The foundational paradigm is that our thinking must be shaped by the Word of God if we are to speak clearly to our culture. Scripture must speak louder, and have more influence, than anything else. When we check our emails or newsfeeds first thing in the morning, is our understanding of what we read filtered by the Scripture? Do the doom-saying headlines of our news feeds shape our view of the world, or do we live with eschatological confidence in the power of God to glorify himself in all things?  We can be seduced by the promises of a culture that wants us to live for the (next) experience of food, car, house, movie, or relationship. The young people flocking to an island, at the cost of thousands of dollars for an immersive experience of music, tropical paradise, and great times found instead ham and cheese sandwiches and muggings. Their experience was the experience of a world which promises much but cannot deliver, and yet comes back to promise more the next time.
Many people are pointing out that the current mania for transgender rights is the archetypical picture of a culture which is unwilling to let anything besides personal preference define our personhood. Our often-fleeting desires, rather than something as robustly real as chromosomes, and as profoundly transcendent as Genesis 1:26–28 and 2:18–25, win the day. Beyond postmodernism’s questioning of objective truth is post-truth’s focus on truth being determined by how we feel about something. For instance, “I feel like a female, though I have male parts, and you can’t deny my feelings.” The church’s answer, compassionately given to those captured by this confusion, is that what we are as image-bearers of God, is determinative because the Creator knows what he intended when he created us. Again, as we look to where the puck is moving, we must be grounded in what the Scriptures teach.
People might say, “I went to your church, and I didn’t feel anything, so why should I believe that what you say is true?” When believers try to talk to “Nones” and “Exiles,” we can find that we are like “ships passing in the night.” We are speaking a language that Nones and Exiles do not understand. Our task is to speak biblical truth to those for whom the very category of truth is suspect, while trying to listen to them to see what lies beneath their words. We do this because we too were once disobedient, led astray until the goodness and lovingkindness of God appeared. We must recognize that, in terms of postmodernism, a claim of having the truth is an act of oppression. We cannot surrender the gospel and cannot be ashamed of it, but how do we address unbelievers in the time in which God has placed us?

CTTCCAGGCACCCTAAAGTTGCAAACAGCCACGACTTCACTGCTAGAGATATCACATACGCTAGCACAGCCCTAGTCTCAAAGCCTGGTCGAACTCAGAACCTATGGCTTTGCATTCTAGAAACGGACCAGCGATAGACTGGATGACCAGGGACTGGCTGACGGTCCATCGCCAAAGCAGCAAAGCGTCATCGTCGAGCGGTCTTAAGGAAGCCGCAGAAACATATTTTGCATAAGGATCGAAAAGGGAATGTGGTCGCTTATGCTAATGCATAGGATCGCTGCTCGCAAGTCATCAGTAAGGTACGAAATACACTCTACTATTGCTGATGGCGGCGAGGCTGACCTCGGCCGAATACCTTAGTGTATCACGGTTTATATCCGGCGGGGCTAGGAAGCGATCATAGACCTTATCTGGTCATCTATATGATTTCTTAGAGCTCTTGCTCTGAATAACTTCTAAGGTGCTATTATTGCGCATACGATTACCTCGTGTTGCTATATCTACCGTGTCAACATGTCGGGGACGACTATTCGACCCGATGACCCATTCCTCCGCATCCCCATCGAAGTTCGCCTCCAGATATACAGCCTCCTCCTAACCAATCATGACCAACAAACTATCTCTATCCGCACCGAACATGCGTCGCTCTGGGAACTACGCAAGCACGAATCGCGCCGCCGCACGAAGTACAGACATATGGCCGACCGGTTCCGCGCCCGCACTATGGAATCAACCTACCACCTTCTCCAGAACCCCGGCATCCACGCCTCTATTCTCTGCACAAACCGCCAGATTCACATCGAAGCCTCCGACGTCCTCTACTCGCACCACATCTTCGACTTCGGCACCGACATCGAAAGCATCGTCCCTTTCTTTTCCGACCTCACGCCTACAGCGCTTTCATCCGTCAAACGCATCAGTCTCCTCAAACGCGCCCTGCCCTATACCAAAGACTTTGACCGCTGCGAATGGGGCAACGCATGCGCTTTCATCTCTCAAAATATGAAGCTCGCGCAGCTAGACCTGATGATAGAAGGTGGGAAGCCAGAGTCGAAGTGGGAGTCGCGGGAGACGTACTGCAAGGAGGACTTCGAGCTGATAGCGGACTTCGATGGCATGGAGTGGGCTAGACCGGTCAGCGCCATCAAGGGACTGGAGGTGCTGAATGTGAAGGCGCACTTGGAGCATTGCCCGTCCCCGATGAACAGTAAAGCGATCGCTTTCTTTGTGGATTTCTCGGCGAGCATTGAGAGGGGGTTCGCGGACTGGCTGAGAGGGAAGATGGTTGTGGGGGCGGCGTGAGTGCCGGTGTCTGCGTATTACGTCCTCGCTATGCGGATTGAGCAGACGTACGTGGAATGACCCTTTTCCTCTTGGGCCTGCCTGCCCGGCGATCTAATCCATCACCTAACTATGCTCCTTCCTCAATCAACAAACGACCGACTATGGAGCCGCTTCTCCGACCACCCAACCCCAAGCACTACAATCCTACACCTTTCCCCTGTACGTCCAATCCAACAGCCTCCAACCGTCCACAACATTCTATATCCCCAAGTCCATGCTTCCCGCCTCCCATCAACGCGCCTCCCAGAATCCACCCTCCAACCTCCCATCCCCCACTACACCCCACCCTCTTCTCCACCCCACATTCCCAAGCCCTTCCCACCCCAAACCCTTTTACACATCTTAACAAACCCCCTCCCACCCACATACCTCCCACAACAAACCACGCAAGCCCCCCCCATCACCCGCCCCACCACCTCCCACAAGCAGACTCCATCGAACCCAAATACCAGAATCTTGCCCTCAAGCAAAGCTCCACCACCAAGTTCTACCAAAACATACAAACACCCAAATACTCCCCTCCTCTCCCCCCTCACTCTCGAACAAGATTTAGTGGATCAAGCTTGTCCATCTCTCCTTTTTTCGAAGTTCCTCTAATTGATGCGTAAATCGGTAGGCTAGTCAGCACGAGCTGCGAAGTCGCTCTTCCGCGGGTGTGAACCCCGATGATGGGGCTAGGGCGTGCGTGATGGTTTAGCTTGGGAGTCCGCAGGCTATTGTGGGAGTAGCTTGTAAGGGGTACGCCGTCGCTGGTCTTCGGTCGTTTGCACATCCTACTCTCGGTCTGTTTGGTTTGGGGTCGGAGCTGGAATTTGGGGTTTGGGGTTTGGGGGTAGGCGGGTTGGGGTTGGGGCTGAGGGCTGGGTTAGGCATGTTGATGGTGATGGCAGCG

It is because people, postmodern, millennial, or secular, are God’s image-bearers that we always have a communication bridge. Just as we have DNA that determines eye color, height, etc., so God has written into our hearts ways of thinking which, however distorted or twisted by sin, are still there. The pleasant young person waiting on me at the store may be male or female—neither the dress, hair style, or voice gives me a clue, but leaves everything ambiguous. He or she is inescapably an image-bearer, and I should treat “them” as one. My discomfort or puzzlement needs to be replaced by a biblical viewpoint, that that person is created to be a worshiper, and is called to be a worshiper of God the Creator. In this way we are to love both our God and our neighbor (Matthew 22:34–40).
Because of the language Christians speak, we are oftentimes not being heard, so we have to think harder about not only what we are saying, but how we are saying it, and whether our words are reflected in our living. How are believers to see themselves? Though there are those in our society who see themselves as “exiles” from the church, Christians themselves are the exiles. This world is not our home, yet we are placed here to show forth the glories of him who called us out of darkness into his marvelous light (1 Peter 2:9). While exiles long for home (Ps. 137:1–6, Heb. 11:13–16), God commanded his exiled people to live here to show forth his glory. We have to learn to speak to those around us and raise as few barriers as we can. In how many of our churches do we fail to recognize the enormous challenge a non-Christian faces in walking through the door and sitting through a service? So much is assumed that people will know how to find a hymn in a hymnal or sing a hymn projected on a screen, or understand that it is okay to put nothing in the plate when the offering is received. Do we realize how our Calvinist jargon is like a foreign language to many people? Do we expect people to simply understand things because it is second-nature to us?